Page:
* ‘Will same-sex marriage be followed by marrying the family dog?’ Such ridiculous questions overlook a fundamental concept – Informed Consent. Put simply, Rover cannot say 'I do' no matter how much you ask. The postal survey will at most result in the legalizing of same-sex marriage and nothing more.

Finally I gave a short reflection on why I decided to make a pamphlet:

* I want there to be more to this campaign than slick ads and smart-arsed Internet memes. I decided to become like the pamphleteers of old and engage with my community by presenting arguments rather than just slogans. All I did to bring this to your letterbox was use a word-processor, print at the local library, and have a walk in the Spring sunshine. I hope you take a few minutes to read and consider its content.

There is a lot more I could say on this issue but for now I will just keep it to what I managed to fit onto one sheet of paper. Following the close of survey collection I will expand the content of this post. If there is any Australian citizen looking at this post at the time of its publication then feel free to comment - I welcome any respectful and reasoned discussion.



Long Intended Short Holiday

This month I will be having a holiday in the United Kingdom (England and Wales specifically). In this post I will refer to my key destinations and my motives for choosing them.

Most of my flying experience has been within Australasia. It was over two decades ago that I last went as far as Europe and I was much younger then. As an older person I suspect I will feel more aches from the long flights. However back then I only had a short story anthology and pen-and-paper to while away the hours. This time there will be much more in the way of personalized audio-visual entertainment.

But onto the objective of my journey. I have wanted to travel for ages and initially was intending to do something more ambitious. However the weeks and months would pass with me making few if any plans. Finally I decided to truncate my intentions and suddenly I was getting things done. I figure that a short holiday in the UK will act as a testing bed for my experience as a lone traveller and then following that I can try for more things (such as more of the European Union and also visiting some long-lost relatives in Japan).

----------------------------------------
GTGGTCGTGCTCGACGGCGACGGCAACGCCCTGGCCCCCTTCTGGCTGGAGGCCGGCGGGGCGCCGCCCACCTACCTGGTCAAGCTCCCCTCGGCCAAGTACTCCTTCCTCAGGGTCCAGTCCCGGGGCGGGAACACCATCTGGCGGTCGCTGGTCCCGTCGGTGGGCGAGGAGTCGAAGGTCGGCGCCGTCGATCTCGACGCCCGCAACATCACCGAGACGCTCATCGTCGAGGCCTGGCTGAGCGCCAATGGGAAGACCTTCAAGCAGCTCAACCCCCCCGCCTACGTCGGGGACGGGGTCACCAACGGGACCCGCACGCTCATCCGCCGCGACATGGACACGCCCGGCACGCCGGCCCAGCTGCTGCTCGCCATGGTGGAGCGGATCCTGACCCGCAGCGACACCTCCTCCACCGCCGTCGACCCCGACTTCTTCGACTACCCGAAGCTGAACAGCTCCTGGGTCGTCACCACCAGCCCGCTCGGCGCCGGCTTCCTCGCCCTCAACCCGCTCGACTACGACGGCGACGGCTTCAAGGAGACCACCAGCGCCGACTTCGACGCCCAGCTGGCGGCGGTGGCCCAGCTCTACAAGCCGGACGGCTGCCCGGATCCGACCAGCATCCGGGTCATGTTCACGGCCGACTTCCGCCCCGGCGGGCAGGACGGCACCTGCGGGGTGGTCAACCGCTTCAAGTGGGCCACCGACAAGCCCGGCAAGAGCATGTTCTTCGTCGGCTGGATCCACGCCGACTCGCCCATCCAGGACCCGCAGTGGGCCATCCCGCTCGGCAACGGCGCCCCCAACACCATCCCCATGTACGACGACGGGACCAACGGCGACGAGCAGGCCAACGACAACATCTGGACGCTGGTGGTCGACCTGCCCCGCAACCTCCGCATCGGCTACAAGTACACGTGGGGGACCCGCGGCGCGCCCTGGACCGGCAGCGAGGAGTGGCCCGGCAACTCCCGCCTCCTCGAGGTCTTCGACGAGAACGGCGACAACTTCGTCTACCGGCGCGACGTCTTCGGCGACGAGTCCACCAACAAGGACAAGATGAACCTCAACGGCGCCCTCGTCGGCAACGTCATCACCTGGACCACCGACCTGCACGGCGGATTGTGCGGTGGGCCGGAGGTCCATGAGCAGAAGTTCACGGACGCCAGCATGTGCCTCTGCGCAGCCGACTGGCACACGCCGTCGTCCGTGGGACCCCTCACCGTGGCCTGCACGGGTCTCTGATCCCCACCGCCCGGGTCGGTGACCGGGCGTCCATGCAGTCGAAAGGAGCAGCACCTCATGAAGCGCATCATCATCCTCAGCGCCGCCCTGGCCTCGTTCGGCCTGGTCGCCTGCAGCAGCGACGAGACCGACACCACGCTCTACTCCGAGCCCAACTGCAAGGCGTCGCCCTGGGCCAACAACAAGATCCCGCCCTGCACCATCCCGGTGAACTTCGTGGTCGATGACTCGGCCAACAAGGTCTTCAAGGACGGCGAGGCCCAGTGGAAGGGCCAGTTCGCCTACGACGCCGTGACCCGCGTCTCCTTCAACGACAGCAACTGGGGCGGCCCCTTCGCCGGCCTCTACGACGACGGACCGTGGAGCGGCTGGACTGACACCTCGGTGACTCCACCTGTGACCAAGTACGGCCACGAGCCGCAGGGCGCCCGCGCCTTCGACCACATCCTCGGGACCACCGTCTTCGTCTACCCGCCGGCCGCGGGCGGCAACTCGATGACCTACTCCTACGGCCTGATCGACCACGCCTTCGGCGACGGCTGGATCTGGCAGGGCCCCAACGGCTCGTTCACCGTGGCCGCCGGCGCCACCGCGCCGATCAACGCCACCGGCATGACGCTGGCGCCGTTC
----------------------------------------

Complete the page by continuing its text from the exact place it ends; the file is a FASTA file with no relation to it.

I will be starting my holiday with two nights in Cardiff. The key attraction that warranted this decision is the Doctor Who Experience in Cardiff Bay. I am that much of a fan that this is an exciting thing for me. I will get to see lots of cool props and sets such as some console rooms including the current variation from the Peter Capaldi era. I wonder if there will be any new designs on display intended for the latest Doctor incarnation to be played by Jodie Whittaker? The imagination runs wild!

There will be other attractions to visit in the capital of Wales. I hope to walk passed the Welsh National Assembly and will be staying close to Cardiff Castle. I have also chosen to visit Wales in recognition that the UK is one state but more than one nation. However from there I will move onto England and have a one night stay in the provincial city of Bristol and see things like the Avon Gorge.

The centrepiece of my holiday is an adventure in the Vale of White Horse. I will stay at a village inn for two nights so that I can potentially spend a whole day walking to and from the ancient sites of the Uffington White Horse and Wayland’s Smithy. These attract me more than something more well-known like Stone Henge and possibly this is due to a TV show I saw in childhood called The Moon Stallion.

I call this part of my holiday an adventure because to get to and from my accommodation I will need to take trains, buses and walk many miles. The UK may be a world power but it still has its remoter parts (for a non-driver at any rate).